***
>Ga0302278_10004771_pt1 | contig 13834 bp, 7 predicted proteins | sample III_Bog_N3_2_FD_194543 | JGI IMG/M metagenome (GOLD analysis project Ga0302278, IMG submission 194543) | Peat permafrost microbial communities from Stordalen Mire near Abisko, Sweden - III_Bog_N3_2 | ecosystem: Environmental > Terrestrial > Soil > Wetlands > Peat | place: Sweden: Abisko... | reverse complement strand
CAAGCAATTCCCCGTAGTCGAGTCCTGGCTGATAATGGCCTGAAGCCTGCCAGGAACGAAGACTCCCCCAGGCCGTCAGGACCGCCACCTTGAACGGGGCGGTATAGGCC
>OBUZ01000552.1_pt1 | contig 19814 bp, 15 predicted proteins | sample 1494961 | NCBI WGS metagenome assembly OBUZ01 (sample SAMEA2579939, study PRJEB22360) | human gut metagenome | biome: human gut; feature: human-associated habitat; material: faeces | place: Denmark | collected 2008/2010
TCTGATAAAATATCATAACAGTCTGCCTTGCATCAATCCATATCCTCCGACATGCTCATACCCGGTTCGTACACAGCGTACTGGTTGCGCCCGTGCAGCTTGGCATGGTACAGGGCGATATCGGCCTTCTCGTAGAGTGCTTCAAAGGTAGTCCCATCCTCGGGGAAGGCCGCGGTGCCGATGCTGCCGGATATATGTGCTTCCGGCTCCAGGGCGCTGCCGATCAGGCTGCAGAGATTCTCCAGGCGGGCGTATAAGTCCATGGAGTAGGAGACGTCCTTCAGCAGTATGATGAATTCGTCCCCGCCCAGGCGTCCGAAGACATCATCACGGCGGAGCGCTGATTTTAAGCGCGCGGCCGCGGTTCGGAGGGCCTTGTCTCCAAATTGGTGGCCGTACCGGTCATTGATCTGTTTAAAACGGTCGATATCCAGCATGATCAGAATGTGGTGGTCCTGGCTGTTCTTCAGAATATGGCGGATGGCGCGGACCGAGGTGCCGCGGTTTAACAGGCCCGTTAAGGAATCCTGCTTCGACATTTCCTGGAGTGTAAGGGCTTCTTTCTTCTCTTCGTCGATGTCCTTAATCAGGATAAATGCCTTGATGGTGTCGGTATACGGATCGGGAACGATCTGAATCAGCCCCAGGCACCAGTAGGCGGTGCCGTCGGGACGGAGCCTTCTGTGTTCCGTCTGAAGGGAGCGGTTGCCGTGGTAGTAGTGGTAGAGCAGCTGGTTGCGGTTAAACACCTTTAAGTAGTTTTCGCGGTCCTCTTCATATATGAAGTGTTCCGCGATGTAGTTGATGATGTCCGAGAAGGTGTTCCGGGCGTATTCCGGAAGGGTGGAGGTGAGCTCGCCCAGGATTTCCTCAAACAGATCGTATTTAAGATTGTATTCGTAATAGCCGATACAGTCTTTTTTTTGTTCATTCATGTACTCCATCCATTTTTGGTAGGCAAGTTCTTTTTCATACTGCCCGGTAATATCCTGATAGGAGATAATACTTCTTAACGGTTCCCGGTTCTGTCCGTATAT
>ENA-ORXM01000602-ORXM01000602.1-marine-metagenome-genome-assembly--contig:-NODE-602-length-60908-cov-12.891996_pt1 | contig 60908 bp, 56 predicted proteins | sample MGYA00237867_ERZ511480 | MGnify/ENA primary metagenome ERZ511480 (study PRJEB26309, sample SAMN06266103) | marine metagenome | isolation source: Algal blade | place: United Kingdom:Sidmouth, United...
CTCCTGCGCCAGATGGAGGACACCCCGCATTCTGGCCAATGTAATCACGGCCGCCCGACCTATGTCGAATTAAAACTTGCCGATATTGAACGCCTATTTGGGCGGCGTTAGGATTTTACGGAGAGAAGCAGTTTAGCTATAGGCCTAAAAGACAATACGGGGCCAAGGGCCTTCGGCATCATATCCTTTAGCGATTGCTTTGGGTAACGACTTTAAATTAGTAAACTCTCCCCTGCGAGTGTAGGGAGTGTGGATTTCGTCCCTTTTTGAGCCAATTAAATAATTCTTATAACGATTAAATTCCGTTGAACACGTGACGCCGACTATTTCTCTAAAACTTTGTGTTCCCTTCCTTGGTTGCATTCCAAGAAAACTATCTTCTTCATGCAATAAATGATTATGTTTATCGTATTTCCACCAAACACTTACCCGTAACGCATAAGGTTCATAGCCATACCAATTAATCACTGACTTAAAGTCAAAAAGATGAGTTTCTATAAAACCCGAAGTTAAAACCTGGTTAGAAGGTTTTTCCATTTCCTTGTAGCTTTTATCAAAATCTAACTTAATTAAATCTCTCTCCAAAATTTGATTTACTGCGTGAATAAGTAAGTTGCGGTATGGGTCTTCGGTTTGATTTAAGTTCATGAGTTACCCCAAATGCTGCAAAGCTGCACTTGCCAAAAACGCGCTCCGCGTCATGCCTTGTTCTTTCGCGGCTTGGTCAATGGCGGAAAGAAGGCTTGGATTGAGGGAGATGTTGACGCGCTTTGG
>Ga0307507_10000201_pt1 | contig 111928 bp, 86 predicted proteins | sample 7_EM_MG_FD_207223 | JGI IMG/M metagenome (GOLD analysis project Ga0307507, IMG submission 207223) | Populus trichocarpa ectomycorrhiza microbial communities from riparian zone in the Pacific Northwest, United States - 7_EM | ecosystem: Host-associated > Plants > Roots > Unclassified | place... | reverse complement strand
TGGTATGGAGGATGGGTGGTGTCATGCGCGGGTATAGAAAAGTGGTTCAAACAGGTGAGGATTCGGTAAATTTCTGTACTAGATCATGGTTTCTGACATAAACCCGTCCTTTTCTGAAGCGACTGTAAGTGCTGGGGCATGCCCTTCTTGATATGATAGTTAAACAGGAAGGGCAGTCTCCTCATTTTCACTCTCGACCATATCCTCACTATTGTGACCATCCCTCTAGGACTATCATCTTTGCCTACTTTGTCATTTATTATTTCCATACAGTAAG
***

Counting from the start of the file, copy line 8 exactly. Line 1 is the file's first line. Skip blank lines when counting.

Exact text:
TGGTATGGAGGATGGGTGGTGTCATGCGCGGGTATAGAAAAGTGGTTCAAACAGGTGAGGATTCGGTAAATTTCTGTACTAGATCATGGTTTCTGACATAAACCCGTCCTTTTCTGAAGCGACTGTAAGTGCTGGGGCATGCCCTTCTTGATATGATAGTTAAACAGGAAGGGCAGTCTCCTCATTTTCACTCTCGACCATATCCTCACTATTGTGACCATCCCTCTAGGACTATCATCTTTGCCTACTTTGTCATTTATTATTTCCATACAGTAAG